Michael Porter Jr., the second-best recruit in the 2017 class, is the latest to hail from the Pacific Northwest and his potential is off the charts.
In the 247Sports composite rankings, only Deandre Ayton is ranked higher than Porter, and I’m sure debates ensue over who deserves to be first in the class. Quite frankly, it doesn’t matter. Both are incredible players who will put together solid NBA careers if everything goes well, but Porter’s development has expedited because of the immense talent coming from that area.
A senior at Nathan Hale High School in Seattle, Porter originally came from Columbia, Missouri, and was recently named a McDonald’s All-American and has excelled under head coach Brandon Roy — yes, that Brandon Roy. His superstar forward is widely regarded as the best scorer in high school, and he’ll be continuing his basketball career at the University of Washington this fall.
Although he wasn’t born in the state, Porter’s spent enough time there to figure out what Pacific Northwest basketball is all about, and Washington state has a myriad of excellent players in the league today.
Along with Brandon Roy, who, unfortunately, needed to retire prematurely, John Stockton was born in Spokane, and he has the privilege of being the only Hall of Famer from Washington state.
Also Read: How Great Could Brandon Roy Have Been?
Jamal Crawford, Nate Robinson and Jason Terry are three of the most recognizable hoopers, and they’re more or less the guys who helped put Washington back on the NBA map. Once the Seattle Supersonics moved to Oklahoma City in 2008, the eyes turned away, and the exciting style of play from the trio mentioned above gave us all a reason to keep tabs on the Northwest.
Terry and Crawford have spent 18 and 17 years, respectively, in the league, and they’re witnesses to the new crop of talent that’s beginning to flood the NBA. Crawford has even been a regular at the Seattle Pro-Am, which is one of the most competitive and entertaining of its kind.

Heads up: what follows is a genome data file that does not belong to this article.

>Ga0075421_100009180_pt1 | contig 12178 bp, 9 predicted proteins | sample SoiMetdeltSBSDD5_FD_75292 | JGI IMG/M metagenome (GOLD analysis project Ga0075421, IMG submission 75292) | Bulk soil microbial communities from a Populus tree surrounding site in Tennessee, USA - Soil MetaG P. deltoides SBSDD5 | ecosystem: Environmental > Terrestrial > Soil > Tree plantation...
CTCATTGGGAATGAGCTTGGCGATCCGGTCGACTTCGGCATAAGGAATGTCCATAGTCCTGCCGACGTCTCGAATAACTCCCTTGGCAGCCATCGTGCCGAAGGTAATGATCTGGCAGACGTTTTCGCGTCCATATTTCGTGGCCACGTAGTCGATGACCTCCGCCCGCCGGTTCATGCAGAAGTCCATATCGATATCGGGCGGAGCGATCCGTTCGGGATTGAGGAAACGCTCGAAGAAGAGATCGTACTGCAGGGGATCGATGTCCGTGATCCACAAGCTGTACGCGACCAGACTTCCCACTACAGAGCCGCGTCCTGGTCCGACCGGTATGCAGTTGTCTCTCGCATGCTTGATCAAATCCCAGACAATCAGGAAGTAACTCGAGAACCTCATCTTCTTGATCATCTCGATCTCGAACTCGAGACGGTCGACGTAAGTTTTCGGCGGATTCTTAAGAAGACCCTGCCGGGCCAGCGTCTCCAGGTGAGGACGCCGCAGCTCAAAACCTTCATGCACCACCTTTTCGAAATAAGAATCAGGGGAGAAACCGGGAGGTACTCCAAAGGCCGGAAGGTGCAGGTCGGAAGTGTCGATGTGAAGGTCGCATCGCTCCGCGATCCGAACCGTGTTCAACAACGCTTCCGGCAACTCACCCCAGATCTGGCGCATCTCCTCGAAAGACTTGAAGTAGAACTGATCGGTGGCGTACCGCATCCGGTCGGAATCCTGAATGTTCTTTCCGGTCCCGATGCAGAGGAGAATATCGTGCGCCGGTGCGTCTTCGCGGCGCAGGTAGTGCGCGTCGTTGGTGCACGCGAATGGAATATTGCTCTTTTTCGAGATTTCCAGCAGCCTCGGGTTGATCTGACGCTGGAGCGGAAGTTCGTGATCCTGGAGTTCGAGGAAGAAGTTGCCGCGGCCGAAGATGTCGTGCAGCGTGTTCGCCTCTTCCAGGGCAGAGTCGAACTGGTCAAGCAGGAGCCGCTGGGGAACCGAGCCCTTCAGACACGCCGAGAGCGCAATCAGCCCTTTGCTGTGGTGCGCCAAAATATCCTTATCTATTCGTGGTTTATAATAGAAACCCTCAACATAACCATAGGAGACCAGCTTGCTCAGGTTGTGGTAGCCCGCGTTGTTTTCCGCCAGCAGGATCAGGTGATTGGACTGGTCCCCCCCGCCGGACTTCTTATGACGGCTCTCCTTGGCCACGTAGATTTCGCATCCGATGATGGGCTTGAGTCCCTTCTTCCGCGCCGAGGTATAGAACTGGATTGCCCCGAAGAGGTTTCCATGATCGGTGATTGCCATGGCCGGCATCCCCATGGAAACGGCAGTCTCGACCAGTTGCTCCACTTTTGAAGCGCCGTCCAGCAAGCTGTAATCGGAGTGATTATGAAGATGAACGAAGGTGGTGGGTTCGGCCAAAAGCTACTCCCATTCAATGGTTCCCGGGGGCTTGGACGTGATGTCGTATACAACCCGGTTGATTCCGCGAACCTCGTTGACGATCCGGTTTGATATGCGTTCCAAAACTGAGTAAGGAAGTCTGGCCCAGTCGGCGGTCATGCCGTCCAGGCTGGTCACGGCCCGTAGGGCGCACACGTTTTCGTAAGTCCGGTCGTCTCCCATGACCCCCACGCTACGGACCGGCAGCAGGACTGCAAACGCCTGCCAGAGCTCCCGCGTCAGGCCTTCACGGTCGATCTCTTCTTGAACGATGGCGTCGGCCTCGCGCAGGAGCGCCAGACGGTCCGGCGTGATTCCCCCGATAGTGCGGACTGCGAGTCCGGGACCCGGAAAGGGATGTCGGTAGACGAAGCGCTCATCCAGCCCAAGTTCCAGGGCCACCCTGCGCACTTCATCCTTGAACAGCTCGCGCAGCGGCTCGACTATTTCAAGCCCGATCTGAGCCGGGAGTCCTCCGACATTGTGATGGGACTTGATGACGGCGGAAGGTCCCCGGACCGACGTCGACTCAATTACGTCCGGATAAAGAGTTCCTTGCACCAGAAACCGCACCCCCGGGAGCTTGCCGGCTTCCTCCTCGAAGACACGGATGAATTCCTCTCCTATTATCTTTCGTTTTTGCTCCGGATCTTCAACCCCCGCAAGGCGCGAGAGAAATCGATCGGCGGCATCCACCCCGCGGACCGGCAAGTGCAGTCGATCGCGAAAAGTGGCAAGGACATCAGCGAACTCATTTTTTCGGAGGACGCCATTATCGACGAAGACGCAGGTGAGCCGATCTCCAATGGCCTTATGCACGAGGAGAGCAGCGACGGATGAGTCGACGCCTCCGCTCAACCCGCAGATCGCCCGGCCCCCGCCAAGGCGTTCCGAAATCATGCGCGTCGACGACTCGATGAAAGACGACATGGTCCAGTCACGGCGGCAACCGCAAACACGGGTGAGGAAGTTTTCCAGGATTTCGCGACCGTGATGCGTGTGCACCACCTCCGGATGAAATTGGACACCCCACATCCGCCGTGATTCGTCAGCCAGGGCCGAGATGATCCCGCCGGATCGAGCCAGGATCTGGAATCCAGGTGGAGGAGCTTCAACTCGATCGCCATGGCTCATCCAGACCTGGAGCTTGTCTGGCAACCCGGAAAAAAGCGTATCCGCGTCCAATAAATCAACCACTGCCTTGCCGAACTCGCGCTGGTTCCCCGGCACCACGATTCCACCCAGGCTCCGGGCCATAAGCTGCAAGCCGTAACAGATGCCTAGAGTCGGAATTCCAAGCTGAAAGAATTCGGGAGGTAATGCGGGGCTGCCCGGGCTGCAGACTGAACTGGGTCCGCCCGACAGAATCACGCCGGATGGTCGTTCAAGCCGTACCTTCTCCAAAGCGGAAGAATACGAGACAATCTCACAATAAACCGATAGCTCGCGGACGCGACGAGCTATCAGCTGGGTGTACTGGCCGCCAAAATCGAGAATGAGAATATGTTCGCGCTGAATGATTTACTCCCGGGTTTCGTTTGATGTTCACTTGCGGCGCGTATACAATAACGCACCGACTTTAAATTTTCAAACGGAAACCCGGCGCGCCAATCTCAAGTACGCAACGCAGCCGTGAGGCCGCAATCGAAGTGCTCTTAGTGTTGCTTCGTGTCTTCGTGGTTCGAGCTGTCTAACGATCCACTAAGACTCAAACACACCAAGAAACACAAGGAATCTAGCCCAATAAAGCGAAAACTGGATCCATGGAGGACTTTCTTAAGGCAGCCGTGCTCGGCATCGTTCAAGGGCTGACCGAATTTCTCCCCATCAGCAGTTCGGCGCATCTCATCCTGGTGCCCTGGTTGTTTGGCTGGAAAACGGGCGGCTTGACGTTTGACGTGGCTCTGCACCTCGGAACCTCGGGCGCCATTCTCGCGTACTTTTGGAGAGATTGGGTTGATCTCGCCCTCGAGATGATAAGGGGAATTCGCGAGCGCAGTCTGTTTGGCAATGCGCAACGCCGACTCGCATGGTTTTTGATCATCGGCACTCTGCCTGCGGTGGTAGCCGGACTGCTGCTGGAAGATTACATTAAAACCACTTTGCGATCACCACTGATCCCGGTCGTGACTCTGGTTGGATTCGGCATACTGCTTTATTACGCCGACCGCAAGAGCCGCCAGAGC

Isaiah Thomas is doing things the NBA has never seen a short player do before. He’s turned into one of the league’s most lethal scorers, most clutch players and an MVP candidate while with the Boston Celtics. He was born and raised in Tacoma and is just one year older than Avery Bradley.
Before becoming a big-time recruit, Bradley relocated to Nevada and attended Findlay Prep. He was ranked fourth overall in his class, went to the University of Texas for one year and has evolved into a player who’s surpassed all expectations coming out of college.
The latest guy to breakout is Zach LaVine, and he’s no longer solely a high flyer. LaVine, much like Thomas, played high school ball in Washington before moving to sunny Los Angeles. After two full years in the NBA, the slam dunk champion is a legitimate threat to go for 20 on any given night thanks to his new-found three-point stroke, and, of course, no one can forget about his effortless flying ability.
Because of his collection of skills and physicals, Porter has a chance to be mentioned alongside all these guys in the not-so-distant future. He’s somewhere around 6-10 and can put the ball on the floor, shoot from the perimeter and isn’t a bad athlete for his size. Furthermore, he’s the highest-ranked recruit to come out of Washington since Tony Wroten was ranked 19 in 2011 by 247Sports.
There isn’t any pressure, but such hype means a ton of eyes will be on him.
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